Gas stove debate sparks racial talk from Democrats as Biden officials duck public grilling
The Biden administration’s proposed gas stove efficiency rules were placed on the front burner Wednesday as the House Oversight Committee sparred over potential regulations that have Department of Energy officials laying low.
As Democrats on the panel defended DOE’s rules that would render at least half of current new models out of compliance, Democratic Rep. Cori Bush of Missouri criticized Republicans for not focusing more on racial inequalities posed by health and climate change.
“I wish my Republican colleagues were as concerned about Black and brown communities on the frontlines of our climate crisis as they are about an appliance,” Ms. Bush said. “St. Louis ranks among the highest across our country in rates of asthma, with rates significantly higher for Black residents than White residents.”
Rep. Pat Fallon, the Texas Republican who chaired the hearing, doubled down on the assertion from conservatives that the rules are cloak and dagger for a de facto ban on gas stoves.
“It isn’t a ban; it’s regulating them out of existence,” Mr. Fallon said. “We were told gas stoves are hazardous or they’re disproportionately harming people of color.”
“I guess by implication,” Mr. Fallon continued, “gas stoves could be racist. Or are they just better to help us scramble some eggs and make some crispy bacon?”
Two DOE officials from the Office of Energy Efficiency and Renewable Energy snubbed the hearing, as The Washington Times first reported Tuesday evening.
Acting Assistant Secretary Alejandro Moreno and Deputy Assistant Secretary for Energy Efficiency Carolyn Snyder declined invitations from Republicans to testify about the proposed rules because they are not yet finalized and are subject to change.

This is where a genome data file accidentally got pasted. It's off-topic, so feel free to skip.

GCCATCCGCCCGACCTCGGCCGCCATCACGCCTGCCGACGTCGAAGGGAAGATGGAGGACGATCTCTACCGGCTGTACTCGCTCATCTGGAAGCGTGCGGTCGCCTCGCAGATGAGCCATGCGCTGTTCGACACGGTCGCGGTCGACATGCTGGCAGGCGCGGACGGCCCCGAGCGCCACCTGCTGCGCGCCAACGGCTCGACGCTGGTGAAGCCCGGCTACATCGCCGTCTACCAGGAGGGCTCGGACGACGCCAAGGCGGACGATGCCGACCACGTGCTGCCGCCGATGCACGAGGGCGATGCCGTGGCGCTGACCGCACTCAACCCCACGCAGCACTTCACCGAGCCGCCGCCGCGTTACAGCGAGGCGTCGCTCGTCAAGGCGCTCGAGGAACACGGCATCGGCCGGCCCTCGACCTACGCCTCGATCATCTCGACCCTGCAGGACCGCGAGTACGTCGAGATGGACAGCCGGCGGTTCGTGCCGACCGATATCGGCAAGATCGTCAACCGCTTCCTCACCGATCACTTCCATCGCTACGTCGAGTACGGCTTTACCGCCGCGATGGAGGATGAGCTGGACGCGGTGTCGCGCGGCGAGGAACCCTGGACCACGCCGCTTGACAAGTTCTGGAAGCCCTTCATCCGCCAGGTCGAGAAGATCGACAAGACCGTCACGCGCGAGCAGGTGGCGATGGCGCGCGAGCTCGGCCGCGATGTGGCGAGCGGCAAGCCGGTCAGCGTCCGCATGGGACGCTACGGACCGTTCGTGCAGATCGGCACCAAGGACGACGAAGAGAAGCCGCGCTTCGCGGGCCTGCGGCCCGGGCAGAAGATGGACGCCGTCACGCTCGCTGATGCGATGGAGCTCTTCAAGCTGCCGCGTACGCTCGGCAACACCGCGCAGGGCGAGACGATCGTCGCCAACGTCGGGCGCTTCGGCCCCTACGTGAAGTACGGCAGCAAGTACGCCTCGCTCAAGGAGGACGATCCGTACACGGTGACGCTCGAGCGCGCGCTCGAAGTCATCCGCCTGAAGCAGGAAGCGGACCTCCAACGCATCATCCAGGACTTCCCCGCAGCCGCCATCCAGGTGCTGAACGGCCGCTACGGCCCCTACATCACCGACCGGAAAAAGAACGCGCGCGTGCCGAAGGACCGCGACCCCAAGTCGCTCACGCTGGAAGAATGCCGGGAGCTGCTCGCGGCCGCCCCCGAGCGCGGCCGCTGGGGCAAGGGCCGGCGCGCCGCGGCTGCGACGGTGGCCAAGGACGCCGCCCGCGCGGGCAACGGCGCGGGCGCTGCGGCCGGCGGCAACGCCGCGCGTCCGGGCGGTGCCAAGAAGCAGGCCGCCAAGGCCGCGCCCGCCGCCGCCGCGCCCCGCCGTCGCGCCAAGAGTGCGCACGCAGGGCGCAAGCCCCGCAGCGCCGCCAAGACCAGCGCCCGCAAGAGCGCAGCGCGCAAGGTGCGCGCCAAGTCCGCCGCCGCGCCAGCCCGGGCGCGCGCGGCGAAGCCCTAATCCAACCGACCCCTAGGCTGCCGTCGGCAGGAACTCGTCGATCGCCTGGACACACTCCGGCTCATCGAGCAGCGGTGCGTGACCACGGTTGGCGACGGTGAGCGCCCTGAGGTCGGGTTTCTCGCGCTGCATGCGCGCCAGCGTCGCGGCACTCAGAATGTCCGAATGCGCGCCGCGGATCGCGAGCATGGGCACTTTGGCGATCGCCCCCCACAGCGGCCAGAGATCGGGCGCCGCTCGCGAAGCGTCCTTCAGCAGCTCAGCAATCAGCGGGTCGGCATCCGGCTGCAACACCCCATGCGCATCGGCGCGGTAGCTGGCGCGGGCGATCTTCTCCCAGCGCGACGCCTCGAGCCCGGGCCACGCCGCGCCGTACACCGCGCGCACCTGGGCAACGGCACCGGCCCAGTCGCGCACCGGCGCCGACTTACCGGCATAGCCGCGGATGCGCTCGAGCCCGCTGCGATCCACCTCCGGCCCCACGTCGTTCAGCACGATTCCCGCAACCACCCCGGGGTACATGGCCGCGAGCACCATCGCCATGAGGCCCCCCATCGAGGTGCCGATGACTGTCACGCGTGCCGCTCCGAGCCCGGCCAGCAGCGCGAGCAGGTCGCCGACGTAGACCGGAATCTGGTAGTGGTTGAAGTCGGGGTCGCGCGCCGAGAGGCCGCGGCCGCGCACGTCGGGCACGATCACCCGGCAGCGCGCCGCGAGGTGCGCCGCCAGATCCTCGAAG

DOE declined to comment.
DOE Secretary Jennifer Granholm testified to a separate House committee this month that the rules will primarily target high-end stoves and are required as part of periodic upgrades to appliance regulations under the Energy Policy Conservation Act of 1975. She denied that the administration is trying to ban gas stoves as blue cities and states move to curb the use of natural gas for climate and health reasons.
“Nobody’s taking my gas stove; nobody will take your gas stove,” Ms. Granholm told lawmakers in that hearing. “But in the future, gas stoves that are high-end — which is all that we looked at — can be more efficient.”
Still, the DOE’s absence Wednesday drew jeers from Republicans. Mr. Fallon revealed that he and House Oversight Committee Chairman James Comer of Kentucky will seek testimony from DOE Under Secretary for Science and Innovation Geri Richmond about the “entire Department of Energy rulemaking agenda for home appliances.”
“The Department of Energy refused to come, claiming that the rulemaking process is ongoing. That is exactly when Congress should be asking questions. Not when it is finished,” Mr. Fallon said. “What is the Department of Energy hiding? Why is it afraid to come and answer questions about one of its priorities before elected representatives?”
Rep. Jared Moskowitz of Florida, one of 29 House Democrats who voted in March with Republicans to block the new gas stove rules as an amendment to a broader GOP energy package, came prepared to Wednesday’s hearing with a sarcastic-laden statement about focusing on household appliances rather than more pressing issues like gun violence.
“I get that every morning as you’re getting your coffee, and it’s warm, you stare into the knobs of your beautiful stainless-steel beauty. I get the bravado: We can pry your gas stove from your cold dead hands, or give me my gas stove or give me death,” Mr. Moskowitz said. “I want to apologize on behalf of the Democratic Party that we have decided to put kids’ safety in their neighborhoods from getting gunned down in movie theaters, or grocery stores, or school churches, or synagogues — we as Democrats have clearly lost our way that we’re not focused on appliances.”